"To convict defendant for carrying a firearm in a vehicle which he was operating, it was necessary not only to show defendant was in the car when the gun was there, but also it must be shown defendant knew the gun was there. . . ."
In Dolph v. State, supra, we held:
"[T]his Court should have found in Thompson . . . the finding of the firearm in the glove compartment of defendant's vehicle constituted circumstantial proof that defendant knew of its presence and intended to operate the vehicle containing the gun. . . ." at page 381.
We, therefore, hold that it was not the intent of the Legislature, in enacting the statute, to convict one who has no guilty intent or knowledge, and that the term "wilfully" as used in the information and the term "knowingly" are necessary parts of the statute language and should be explained in the jury instructions.
We further hold that where there is evidence of lack of knowledge, however slight, and the defendant relies on it as his defense, an instruction covering same must be given to the jury where properly requested by the defendant.
In the case at bar there was such evidence, i.e., the officer's recollection that defendant disclaimed any knowledge of the revolver and ownership of the vehicle by a person other than the defendant. As this Court held in Dolph v. State, supra, at 381:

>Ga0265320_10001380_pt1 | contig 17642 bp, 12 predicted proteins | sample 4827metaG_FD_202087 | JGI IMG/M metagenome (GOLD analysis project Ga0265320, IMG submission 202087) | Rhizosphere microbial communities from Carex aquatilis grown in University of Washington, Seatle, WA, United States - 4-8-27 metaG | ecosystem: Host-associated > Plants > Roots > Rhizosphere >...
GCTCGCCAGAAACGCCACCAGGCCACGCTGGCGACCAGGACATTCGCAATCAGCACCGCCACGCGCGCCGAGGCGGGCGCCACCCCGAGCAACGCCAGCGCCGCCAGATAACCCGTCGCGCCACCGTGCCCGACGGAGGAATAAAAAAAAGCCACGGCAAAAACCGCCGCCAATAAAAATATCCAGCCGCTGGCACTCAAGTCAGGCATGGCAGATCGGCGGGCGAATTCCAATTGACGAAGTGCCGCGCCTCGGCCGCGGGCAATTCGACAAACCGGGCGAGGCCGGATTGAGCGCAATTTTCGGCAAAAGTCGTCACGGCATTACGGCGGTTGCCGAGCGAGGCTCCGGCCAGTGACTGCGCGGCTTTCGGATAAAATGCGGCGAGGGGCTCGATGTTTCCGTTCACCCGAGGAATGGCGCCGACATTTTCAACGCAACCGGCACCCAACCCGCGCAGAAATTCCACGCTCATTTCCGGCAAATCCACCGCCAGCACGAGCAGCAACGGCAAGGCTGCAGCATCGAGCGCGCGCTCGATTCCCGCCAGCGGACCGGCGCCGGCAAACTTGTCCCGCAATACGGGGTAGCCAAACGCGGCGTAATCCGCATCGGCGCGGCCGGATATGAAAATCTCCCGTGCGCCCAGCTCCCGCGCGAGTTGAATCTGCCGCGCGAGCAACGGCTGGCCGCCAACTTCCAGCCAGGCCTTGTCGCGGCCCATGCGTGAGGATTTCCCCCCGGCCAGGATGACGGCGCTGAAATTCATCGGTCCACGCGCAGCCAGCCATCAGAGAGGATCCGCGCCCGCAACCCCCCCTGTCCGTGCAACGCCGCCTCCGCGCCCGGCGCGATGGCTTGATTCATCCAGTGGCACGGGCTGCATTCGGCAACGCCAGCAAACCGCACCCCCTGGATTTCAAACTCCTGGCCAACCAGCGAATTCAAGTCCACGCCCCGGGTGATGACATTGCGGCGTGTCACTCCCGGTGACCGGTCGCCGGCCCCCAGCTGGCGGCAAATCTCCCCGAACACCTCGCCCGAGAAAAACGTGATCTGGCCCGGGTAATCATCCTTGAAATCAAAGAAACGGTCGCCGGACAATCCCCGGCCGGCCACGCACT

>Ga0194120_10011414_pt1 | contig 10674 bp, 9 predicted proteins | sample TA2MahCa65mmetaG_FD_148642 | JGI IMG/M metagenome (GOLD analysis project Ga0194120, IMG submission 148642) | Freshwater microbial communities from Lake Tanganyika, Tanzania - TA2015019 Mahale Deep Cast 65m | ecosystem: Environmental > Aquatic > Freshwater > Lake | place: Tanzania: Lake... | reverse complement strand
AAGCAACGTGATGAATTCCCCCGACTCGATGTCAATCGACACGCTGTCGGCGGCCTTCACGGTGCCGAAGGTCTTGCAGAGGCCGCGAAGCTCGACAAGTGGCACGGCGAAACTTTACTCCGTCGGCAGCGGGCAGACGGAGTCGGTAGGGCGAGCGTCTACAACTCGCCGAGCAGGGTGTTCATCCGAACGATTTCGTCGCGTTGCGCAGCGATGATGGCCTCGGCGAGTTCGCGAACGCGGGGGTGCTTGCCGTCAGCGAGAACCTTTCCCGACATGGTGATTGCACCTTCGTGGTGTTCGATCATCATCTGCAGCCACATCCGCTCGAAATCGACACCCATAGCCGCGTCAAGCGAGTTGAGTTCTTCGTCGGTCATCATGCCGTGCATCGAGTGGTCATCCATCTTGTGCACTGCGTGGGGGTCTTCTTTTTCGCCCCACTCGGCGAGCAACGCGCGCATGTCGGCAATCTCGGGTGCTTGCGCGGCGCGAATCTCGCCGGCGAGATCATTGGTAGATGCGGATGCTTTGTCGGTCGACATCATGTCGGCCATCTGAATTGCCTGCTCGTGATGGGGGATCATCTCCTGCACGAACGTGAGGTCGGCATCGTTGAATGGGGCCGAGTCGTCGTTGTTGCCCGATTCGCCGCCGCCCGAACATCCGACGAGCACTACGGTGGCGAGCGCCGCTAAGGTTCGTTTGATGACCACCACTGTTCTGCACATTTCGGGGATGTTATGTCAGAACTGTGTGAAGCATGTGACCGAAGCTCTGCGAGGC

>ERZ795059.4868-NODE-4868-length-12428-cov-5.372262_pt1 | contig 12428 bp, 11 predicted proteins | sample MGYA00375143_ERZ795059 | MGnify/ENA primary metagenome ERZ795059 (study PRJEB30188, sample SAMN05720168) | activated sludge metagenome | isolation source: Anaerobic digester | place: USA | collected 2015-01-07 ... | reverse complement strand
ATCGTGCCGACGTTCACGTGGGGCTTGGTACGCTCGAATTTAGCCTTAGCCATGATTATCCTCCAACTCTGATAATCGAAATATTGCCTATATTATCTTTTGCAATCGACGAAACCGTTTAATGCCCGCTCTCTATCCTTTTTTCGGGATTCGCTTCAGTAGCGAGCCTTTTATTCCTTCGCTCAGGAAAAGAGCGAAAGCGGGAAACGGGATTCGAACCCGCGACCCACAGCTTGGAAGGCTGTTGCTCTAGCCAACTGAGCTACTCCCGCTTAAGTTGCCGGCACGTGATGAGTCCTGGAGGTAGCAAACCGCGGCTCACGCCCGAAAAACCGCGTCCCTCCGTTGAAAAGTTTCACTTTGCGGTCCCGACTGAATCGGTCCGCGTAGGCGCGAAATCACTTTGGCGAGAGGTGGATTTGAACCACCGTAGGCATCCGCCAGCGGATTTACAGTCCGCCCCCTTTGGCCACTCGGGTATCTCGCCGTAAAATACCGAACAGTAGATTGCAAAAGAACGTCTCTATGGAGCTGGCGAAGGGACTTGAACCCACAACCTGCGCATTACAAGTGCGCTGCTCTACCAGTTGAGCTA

". . . The question of whether defendant knew of the presence of the firearm was a question to be determined by the jury. Where there is a conflict in the evidence, it is the exclusive province of the trier of facts to weigh the evidence, determine the truth, and determine the defendant's guilt or innocence. A question of fact relating to the merits of the suit is beyond the scope of review in this Court." [Citation omitted]
Although this case must be reversed and remanded for the reasons above stated, and the issue is not properly before us, an examination of the record leads us to conclude that some clarification is necessary of the procedures to be followed by counsel for the defendant and the court when, as in the instant case, the defendant is charged with Carrying a Firearm, After Former Conviction of a Felony and the former conviction elevates the offense from a misdemeanor to a felony. In the case before us the defendant was convicted in a single stage trial in violation of the rule for a bifurcated, or two-stage, hearing, as set forth in Baeza v. State, Okla. Cr. 478 P.2d 903 (1970), wherein we stated: